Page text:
Theft on the job occurs at an alarming rate. According to the Association of Certified Fraud Examiners 2012 Report to the Nations, small businesses suffer disproportionately when it comes to occupational fraud (defined by the ACFE as “the use of one’s occupation for personal enrichment through the deliberate misuse or misapplication of the employing organization’s resources”). In the cases studied by the ACFE, median losses suffered by organizations employing fewer than 100 people amounted to $147,000, more than 85% of perpetrators had no prior criminal record, and the most common frauds involved check tampering and billing schemes.
As forensic accountants, we are often called in to investigate how and why perpetrators of occupational fraud found themselves in a position to commit a crime in the first place. We are also often tasked with explaining to engaged, involved, dedicated business owners how they themselves enabled the criminals and unwittingly aided in the theft.
Means, Motive and Opportunity
Just like in the movies, we find that employees ultimately tempted to engage in criminal activity posses three basic elements: means, motive and opportunity. In the context of occupational fraud, these elements have been recast as rationalization, perceived opportunity and pressure. Pressure is often exerted by forces well beyond the walls of the workplace, and can be difficult to detect. Rationalization is often directly correlated with the pressure under which the employee finds herself. Or as Mark Twain said, “I find that principles have no real force except when one is well fed.” That leaves opportunity as the single element over which an employer can exercise a measure of control.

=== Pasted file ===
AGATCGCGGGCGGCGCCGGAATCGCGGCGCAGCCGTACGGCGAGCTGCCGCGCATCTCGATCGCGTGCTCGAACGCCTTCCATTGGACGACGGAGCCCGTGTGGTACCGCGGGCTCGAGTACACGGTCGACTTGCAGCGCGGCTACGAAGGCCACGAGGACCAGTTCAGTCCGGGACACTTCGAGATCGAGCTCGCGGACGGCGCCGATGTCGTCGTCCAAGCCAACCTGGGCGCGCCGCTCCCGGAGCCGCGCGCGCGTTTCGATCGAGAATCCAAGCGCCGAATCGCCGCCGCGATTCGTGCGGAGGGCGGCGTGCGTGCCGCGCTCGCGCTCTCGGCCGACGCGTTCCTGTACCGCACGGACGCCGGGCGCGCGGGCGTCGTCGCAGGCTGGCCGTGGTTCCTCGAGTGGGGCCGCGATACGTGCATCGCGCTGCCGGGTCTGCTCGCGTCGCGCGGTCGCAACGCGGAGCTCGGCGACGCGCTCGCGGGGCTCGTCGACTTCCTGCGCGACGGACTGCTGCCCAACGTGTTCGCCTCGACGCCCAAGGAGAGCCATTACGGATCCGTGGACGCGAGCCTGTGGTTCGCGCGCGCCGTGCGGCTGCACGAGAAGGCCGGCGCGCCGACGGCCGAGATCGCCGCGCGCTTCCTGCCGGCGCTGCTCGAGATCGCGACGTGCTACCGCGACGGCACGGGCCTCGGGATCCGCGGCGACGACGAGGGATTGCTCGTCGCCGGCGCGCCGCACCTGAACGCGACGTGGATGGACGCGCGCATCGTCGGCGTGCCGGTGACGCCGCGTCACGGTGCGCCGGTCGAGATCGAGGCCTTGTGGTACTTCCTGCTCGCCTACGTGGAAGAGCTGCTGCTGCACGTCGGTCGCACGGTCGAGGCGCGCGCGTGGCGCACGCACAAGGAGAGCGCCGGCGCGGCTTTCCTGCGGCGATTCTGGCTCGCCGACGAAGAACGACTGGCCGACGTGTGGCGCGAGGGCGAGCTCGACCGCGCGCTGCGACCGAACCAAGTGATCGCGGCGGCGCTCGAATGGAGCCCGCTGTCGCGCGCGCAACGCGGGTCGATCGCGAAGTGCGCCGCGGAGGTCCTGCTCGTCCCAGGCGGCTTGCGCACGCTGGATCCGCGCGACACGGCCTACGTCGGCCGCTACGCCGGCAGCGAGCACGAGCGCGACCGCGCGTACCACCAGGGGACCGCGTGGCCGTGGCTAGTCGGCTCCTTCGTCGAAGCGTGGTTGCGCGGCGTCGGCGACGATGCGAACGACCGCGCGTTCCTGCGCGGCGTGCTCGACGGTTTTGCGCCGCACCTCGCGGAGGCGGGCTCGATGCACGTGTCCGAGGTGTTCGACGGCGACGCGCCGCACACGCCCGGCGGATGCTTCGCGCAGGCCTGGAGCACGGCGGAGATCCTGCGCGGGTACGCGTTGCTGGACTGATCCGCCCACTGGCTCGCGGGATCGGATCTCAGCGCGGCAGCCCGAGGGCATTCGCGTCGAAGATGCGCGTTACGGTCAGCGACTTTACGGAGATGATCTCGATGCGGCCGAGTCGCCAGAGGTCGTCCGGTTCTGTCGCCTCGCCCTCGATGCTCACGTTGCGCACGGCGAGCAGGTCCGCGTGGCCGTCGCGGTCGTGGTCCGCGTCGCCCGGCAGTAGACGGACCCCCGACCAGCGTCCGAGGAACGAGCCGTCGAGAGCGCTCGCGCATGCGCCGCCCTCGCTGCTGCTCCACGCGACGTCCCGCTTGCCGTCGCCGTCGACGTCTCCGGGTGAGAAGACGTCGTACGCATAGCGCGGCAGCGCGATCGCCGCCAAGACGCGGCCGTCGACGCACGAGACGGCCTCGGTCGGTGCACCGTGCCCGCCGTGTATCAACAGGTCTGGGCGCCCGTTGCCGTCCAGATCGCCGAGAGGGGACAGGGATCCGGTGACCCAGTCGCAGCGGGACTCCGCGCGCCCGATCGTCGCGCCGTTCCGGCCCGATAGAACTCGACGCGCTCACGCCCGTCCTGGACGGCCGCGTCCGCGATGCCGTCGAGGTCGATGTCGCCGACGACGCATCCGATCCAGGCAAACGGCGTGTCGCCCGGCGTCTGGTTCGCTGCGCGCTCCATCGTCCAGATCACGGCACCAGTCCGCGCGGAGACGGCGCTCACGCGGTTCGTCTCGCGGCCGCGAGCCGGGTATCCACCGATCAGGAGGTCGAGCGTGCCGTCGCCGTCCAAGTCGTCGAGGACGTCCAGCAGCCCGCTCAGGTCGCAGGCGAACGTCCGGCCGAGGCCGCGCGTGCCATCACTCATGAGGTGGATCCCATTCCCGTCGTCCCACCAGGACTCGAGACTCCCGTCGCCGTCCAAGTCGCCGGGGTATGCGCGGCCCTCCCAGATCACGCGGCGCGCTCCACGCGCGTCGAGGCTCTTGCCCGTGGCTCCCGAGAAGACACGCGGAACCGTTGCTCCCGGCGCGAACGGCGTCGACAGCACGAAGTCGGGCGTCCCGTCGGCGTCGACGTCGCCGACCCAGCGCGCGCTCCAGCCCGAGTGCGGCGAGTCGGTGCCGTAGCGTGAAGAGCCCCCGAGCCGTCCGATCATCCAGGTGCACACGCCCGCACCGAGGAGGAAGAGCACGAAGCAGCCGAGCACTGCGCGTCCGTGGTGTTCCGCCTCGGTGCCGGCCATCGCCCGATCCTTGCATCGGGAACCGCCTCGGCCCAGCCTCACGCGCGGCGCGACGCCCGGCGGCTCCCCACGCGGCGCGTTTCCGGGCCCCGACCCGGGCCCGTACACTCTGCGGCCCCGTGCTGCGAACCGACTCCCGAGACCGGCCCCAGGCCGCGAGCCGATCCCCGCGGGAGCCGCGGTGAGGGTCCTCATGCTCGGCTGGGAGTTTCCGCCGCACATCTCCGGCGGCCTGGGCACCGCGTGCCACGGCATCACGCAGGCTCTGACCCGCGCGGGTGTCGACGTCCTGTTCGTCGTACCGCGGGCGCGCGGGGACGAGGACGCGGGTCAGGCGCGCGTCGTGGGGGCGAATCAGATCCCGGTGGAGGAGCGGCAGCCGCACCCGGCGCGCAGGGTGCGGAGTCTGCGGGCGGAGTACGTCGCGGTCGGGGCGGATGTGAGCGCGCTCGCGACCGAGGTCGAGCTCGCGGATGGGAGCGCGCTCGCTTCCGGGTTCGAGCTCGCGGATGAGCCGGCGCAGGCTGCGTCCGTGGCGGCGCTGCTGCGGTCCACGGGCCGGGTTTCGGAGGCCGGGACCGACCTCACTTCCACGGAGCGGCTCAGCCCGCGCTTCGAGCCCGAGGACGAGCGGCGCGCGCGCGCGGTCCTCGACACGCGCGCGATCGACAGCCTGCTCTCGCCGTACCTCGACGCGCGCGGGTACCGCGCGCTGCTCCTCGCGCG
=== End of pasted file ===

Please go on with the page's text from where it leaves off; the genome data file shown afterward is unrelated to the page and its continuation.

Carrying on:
What You Can Do
A discussion of the detail of a system of internal controls, including the control environment, IT environment and general computer controls, risk assessment, information and communication, monitoring and activity level controls can be enough to give even a seasoned CPA a headache. But despite the sometimes overly technical and sophisticated sounding jargon, the concept of internal control boils down to two basic questions: who has access to your cash, and are you paying attention to them?
It is a given that you will need to entrust employees with your cash. It is how receivables are collected and bills are paid. The key though, is to restrict the employee’s access to the record keeping aspect of the function for which they handle the cash.
For example, in the case of cash receipts, have the receptionist open the mail and collect the customer remittances. Copies of the checks can then be forwarded to the accounting department to be processed. The receptionist then prepares the deposit slip and makes the deposit. You have just segregated duties, prevented the accounts receivable clerk from having access to a live customer check, and added a layer of protection.
In the case of cash disbursements, have the accounts payable clerk prepare the checks for signature. Once reviewed and signed, have the payroll clerk stuff the envelopes and mail the checks. Again, you have segregated duties, prevented the accounts payable clerk from having access to a live (signed) company check, and added a layer of protection.
Take the First Step
Consider who does what in your organization, and to what degree you have placed specific employees in a position to harm not only you, but themselves in the process. Look for opportunities to reassign roles and responsibilities in a manner that does not create additional work, but segregates access to your cash from accounting for your cash. Be creative and be involved. You’ve placed locks on your doors, now place locks on your accounting system as well.
For more information please contact Matt Gutzwiller at [email protected] or at 513.241.3111.